Love, Concord, named as such because it was shot and takes place in the city of Concord CA, is the story of high school senior Gerry (Jorge Diaz) who is faced with the typical teen-movie challenges of getting into college to pursue his dream of becoming a video game designer, while in the meantime keeping his girlfriend Melinda (Angelina Leon) happy. Melinda sees things in Gerry that other girls haven't and even tells him that she loves him, but Gerry just can't seem to be able to tell her likewise and is also jealous of Melinda's male friend Alex (Alex Rodriguez).
I was interested in seeing this movie since I often drive past or through the city of Concord, and one of my criticisms of it afterwards was that I felt it didn't really show off the town that much- I didn't see any places that looked familiar to me. However, in the commentary track, director Gustavo Guardado Jr. does say that he in fact did want to showcase the town and many of the locations, including the hilly areas on the outskirts near Mount Diablo, were among his favorite places, so I can't argue with that. Much of the movie's promotion, including the cover art, plays up the video-game elements of the movie as well but that isn't really a huge focus of it. Gerry is shown in a couple scenes playing video games and also wears two different Pac-Man shirts, but video games still aren't as big an element of Love, Concord as they are in movies like Scott Pilgrim Vs. The World. However, this movie's most redeeming quality which makes it stand out is a number of game-inspired animated sequences used to show unfolding events, such as Gerry and Melinda's first few dates. Done in the style of NES graphics with 8-bit style music, Gerry and Melinda are shown as game characters going places (including Waterworld and the Concord Pavilion concert venue, indicated as such by a sign next to it) and encountering heart "power-up" graphics.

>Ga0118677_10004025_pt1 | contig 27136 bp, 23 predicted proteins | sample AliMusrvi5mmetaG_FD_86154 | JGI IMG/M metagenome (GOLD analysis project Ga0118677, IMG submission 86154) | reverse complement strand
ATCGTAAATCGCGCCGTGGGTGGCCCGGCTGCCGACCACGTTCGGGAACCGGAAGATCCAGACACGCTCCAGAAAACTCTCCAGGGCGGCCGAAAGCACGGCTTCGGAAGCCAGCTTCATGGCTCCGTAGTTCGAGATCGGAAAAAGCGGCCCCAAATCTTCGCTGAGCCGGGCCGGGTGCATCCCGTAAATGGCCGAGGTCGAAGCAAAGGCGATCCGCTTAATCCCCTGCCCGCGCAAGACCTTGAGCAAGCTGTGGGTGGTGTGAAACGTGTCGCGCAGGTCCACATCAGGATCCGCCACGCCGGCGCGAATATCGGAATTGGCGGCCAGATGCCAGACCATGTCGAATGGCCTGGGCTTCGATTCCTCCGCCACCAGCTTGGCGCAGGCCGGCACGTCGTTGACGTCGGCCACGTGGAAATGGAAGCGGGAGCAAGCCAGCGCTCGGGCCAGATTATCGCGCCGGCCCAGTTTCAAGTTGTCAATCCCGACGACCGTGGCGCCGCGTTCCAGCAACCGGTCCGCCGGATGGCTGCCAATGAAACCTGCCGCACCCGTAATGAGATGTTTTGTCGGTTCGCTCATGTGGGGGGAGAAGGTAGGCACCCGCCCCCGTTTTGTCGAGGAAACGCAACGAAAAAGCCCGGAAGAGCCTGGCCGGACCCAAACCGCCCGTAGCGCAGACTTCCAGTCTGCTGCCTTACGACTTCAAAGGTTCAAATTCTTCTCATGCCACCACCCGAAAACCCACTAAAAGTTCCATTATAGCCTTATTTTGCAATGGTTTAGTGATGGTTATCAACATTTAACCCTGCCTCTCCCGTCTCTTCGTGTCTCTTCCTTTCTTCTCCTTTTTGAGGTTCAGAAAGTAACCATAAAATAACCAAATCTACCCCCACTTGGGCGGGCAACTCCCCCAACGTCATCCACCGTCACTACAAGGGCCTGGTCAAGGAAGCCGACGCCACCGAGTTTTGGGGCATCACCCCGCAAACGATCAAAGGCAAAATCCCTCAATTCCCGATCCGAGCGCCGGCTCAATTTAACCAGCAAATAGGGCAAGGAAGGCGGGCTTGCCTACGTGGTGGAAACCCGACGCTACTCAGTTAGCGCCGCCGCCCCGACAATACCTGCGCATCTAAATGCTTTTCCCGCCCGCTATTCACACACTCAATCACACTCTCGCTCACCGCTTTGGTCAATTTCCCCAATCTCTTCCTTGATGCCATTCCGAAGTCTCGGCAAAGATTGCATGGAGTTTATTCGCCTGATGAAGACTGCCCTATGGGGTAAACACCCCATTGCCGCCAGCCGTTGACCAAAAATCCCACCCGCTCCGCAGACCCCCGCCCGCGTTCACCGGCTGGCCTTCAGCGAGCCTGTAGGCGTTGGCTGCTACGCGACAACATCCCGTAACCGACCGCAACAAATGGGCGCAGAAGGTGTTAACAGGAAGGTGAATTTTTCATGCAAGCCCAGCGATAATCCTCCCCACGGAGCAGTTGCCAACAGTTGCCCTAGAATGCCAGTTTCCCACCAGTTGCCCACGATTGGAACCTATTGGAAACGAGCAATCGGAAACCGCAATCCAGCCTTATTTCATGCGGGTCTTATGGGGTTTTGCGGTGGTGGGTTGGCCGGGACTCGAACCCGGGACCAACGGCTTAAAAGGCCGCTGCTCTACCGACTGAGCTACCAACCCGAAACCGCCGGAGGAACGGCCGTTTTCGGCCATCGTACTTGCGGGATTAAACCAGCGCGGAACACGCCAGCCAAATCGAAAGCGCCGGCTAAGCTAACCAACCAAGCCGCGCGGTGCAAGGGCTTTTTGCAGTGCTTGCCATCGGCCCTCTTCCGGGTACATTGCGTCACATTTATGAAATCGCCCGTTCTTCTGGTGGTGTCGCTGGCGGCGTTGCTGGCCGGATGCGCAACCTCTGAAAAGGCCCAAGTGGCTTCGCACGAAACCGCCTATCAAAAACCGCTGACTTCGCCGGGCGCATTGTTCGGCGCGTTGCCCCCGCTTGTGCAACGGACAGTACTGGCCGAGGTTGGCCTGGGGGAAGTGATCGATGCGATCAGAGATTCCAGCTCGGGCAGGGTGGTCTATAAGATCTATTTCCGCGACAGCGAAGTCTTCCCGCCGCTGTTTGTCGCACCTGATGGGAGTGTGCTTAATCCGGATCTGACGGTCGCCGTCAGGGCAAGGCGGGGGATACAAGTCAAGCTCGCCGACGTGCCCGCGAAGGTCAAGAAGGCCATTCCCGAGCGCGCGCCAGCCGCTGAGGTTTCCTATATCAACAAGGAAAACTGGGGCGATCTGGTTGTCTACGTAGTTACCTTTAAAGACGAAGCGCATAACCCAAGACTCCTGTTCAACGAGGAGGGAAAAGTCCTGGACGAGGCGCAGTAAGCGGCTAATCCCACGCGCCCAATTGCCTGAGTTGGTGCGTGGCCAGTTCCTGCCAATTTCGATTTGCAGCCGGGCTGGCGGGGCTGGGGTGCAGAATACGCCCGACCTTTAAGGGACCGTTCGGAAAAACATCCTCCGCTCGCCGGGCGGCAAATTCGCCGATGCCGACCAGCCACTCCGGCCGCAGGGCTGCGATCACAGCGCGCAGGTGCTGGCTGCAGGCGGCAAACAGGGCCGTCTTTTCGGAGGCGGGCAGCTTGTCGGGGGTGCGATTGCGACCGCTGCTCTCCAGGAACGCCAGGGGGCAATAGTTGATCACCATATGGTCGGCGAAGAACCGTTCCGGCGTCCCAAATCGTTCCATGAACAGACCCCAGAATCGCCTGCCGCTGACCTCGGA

Most of the actors really appeared too old to be portraying high school students, but they made the characters likeable enough nonetheless. One of my other favorite moments was Gerry asking Melinda "How's an A's game sound?" implying that he's going to take her to the baseball game, but ends up instead taking her under a tree to listen to the game on the radio. When she asks what's going on, he replies "Well, I did ask you 'How's an A's game sound?"
Shot digitally in a 16x9 aspect ratio but retaining a film-like look, Love, Concord looks about as good as it can on standard DVD, with no noticeable compression artifacts and a good amount of detail, with items such as a fine-striped shirt giving an aliasing effect due to the limits of standard definition.
Audio is in 5.1 Dolby Digital, with good fidelity and most of the sound kept up front, with the LFE only being used during music at a prom scene.
No subtitles are included but there are standard closed captions, which require a 480i analog connection for your TV to decode.
An audio commentary accompanies the movie, with director Gustavo Guardado Jr, producer Virginia Saenz-McCarthy, and cast members Jorge Diaz, Angelina Leon and Blake Rosler. They talk non-stop throughout, giving many interesting details about shooting the movie- one detail the director points out is that he had originally wanted to use many more locations, but time and budget constraints did not allow for shooting in as many different places as he would have liked. It's apparent from listening to this that everyone had a great time making the movie, which is how it should be.
Also included is a short behind-the-scenes featurette, four minutes of outtakes (mostly actors flubbing their lines), a trailer and a "photo gallery" where a number of production photos are displayed with animated transitions.
Love, Concord has a number of both remarkable and unremarkable moments, but in the end it's a satisfying little movie with likable characters, and you can watch this knowing that the people behind it put their hearts into it. I certainly hope they'll get to do another movie soon.
Jesse Skeen is a life-long obsessive media collector (with an unhealthy preoccupation with obsolete and failed formats) and former theater film projectionist. He enjoys watching movies and strives for presenting them perfectly, but lacks the talent to make his own.